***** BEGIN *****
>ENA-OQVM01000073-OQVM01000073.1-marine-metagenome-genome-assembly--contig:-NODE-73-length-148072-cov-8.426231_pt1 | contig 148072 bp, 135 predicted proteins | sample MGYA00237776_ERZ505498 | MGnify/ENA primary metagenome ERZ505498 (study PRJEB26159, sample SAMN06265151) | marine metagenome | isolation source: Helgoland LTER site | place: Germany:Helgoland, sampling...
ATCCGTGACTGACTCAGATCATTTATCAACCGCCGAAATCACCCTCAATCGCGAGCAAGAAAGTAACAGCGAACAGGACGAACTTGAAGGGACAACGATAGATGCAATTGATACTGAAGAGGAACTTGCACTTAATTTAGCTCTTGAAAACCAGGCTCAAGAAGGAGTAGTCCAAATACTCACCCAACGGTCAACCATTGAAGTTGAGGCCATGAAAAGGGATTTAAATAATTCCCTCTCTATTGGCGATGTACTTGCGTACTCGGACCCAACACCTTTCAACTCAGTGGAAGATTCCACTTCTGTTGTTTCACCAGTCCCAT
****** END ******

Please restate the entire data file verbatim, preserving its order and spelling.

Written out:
>ENA-OQVM01000073-OQVM01000073.1-marine-metagenome-genome-assembly--contig:-NODE-73-length-148072-cov-8.426231_pt1 | contig 148072 bp, 135 predicted proteins | sample MGYA00237776_ERZ505498 | MGnify/ENA primary metagenome ERZ505498 (study PRJEB26159, sample SAMN06265151) | marine metagenome | isolation source: Helgoland LTER site | place: Germany:Helgoland, sampling...
ATCCGTGACTGACTCAGATCATTTATCAACCGCCGAAATCACCCTCAATCGCGAGCAAGAAAGTAACAGCGAACAGGACGAACTTGAAGGGACAACGATAGATGCAATTGATACTGAAGAGGAACTTGCACTTAATTTAGCTCTTGAAAACCAGGCTCAAGAAGGAGTAGTCCAAATACTCACCCAACGGTCAACCATTGAAGTTGAGGCCATGAAAAGGGATTTAAATAATTCCCTCTCTATTGGCGATGTACTTGCGTACTCGGACCCAACACCTTTCAACTCAGTGGAAGATTCCACTTCTGTTGTTTCACCAGTCCCAT